Ground cherry - white papery husk around edible fruit.
Highbush blueberry - leaf tea to help modulate blood sugar.

I brought jewelweed salve for Kaylee’s poison ivy and an embroidered silk long coat (black) for Iris. Iris is a dashing dresser, and this dramatic black garment fit them to a T.

Afterwards, stopped at the college farm store for lunch. Roasted ginger carrot soup!!! A slab of chocolate strawberry cake. The chocolate cake was precisely dark and nearly bitter; the strawberries were juicy and tasty. The icing was a bit over the top perhaps.

Editado: Out 5, 2023, 5:18 am

Phone interview with Jeanie Hogg, founder and board chair of the local Room in the Inn.

Also first interview with Cheyenne Olsen at Berea Urban Farm. Her husband, Richard, is not available till later in the month.
They have been active for several decades trying to make the community more food secure. Edible streets and annual raised garden blitz.
Her neighbor, Andrea Woodward, works at the college and completed at least one food security survey in the last decade. See if I can get a copy.

BUF mission statement:
To increase food security and community health through Urban Agriculture.

Note related 2020 article on food pantry users.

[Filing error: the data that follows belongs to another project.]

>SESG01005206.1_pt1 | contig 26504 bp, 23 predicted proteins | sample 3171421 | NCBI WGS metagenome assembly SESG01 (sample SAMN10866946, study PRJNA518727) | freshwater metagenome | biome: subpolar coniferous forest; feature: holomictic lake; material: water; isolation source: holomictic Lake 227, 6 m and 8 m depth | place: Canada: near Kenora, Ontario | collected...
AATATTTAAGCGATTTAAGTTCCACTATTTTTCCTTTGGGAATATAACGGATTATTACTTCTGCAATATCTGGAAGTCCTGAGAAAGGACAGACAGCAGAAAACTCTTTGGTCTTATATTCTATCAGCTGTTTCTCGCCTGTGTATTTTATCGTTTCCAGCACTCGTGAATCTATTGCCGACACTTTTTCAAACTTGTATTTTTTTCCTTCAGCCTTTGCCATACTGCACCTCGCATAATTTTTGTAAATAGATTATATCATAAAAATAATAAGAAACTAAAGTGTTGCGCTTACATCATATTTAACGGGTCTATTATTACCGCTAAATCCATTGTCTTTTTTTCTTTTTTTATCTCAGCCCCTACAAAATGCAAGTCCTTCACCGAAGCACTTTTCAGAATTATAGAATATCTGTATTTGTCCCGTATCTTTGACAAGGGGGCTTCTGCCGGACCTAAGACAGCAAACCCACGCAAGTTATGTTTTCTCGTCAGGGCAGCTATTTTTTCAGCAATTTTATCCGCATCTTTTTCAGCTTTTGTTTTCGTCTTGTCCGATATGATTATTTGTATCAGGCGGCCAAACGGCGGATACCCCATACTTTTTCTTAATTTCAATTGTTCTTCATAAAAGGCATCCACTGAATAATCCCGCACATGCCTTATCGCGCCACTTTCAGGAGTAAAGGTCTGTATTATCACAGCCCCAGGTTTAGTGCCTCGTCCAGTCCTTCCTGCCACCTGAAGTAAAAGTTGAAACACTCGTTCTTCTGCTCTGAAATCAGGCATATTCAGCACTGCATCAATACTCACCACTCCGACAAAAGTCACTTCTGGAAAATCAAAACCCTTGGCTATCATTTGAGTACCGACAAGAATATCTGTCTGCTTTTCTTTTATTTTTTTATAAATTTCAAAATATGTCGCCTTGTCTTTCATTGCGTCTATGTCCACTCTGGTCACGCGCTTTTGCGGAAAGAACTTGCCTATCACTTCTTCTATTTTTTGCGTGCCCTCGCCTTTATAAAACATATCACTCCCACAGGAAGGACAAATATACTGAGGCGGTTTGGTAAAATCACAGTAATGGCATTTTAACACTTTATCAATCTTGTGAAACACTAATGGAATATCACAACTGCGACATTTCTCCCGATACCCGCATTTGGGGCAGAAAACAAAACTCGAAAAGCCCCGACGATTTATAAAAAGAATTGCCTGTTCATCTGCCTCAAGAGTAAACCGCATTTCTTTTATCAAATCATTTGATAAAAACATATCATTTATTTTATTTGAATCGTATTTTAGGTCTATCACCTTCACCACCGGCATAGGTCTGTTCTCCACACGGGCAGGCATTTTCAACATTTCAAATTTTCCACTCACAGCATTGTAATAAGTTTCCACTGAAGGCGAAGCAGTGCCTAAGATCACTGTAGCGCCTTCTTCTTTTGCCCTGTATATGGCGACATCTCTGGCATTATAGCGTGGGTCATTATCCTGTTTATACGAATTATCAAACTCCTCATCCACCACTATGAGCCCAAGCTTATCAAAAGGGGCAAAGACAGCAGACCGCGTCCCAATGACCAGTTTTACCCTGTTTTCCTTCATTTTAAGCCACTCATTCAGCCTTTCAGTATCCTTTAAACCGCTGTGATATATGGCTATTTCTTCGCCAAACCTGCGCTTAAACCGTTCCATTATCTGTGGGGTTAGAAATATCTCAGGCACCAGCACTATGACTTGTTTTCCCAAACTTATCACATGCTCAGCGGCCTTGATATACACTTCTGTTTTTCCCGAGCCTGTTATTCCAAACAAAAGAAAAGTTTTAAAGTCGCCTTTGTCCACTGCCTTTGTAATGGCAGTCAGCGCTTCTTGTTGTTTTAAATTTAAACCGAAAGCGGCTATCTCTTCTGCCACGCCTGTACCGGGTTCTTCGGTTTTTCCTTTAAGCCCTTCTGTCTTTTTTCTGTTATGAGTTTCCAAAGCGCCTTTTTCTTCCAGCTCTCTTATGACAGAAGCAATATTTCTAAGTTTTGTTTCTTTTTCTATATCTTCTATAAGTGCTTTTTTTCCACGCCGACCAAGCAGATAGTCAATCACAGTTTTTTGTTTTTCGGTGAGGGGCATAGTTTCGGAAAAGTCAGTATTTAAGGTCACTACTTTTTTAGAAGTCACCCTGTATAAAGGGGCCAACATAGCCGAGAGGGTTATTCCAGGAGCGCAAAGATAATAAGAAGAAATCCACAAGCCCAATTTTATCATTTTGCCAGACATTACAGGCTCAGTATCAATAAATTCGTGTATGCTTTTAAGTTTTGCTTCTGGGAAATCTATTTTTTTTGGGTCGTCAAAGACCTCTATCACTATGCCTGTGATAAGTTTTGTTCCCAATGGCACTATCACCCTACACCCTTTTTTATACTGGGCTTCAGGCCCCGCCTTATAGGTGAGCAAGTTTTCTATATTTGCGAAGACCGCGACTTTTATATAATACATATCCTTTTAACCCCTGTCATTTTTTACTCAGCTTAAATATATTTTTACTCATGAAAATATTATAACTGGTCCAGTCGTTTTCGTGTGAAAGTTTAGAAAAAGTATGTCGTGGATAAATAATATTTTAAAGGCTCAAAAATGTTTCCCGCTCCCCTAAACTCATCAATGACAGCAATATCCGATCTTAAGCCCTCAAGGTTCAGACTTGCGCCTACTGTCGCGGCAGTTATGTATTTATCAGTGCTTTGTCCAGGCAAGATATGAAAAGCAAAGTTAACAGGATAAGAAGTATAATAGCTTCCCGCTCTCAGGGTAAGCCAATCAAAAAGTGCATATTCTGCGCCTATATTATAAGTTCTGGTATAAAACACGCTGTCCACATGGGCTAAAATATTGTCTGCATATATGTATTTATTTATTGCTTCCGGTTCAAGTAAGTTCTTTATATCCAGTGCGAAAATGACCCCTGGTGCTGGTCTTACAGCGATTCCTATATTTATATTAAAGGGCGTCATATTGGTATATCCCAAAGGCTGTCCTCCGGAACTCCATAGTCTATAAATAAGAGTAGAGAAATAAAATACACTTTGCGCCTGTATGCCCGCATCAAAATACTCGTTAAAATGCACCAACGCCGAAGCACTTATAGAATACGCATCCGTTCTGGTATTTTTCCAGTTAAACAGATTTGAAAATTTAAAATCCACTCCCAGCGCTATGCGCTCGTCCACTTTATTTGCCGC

Out 5, 2023, 6:11 am

Out 5, 2023, 12:52 pm

Thursday October 5

We watched parts of two old films. Nature’s Way by Appalshop, 1973
Tommie Bass by Folkstreams, 1993.

In addition to being impossible to hear and understand, the people in the backgrounds made me cringe.

One segment, the old lady was processing an ointment on the wood cook stove. Her mutton tallow and lard, with herbs and roots, boiled over and they had a lively fire going on. Then a close up of her sweating brow.

Then we went out in teams to collect black walnuts from on campus. We will process them next week.

Iris wore the jacket today. Stunning! They gave me a hug.
I brought a few more items of clothing and they shared them out with two friends.

Tomorrow we are going into the marshes after cattails, so I will try to offload at least one pair of boots. And some socks.

Out 6, 2023, 3:47 am

English ivy has saponins. Extract for laundry detergent

Out 6, 2023, 9:32 pm

Friday, October 6

We went out to one of the reservoirs owned by the college. It’s closed to the public, so this was a rare treat.
We collected cattail rhizomes.
We collected rose hips.
We collected goldenrod blooms.

Back at school, we cleaned and processed the cattail root, soaking in water to extract the starch.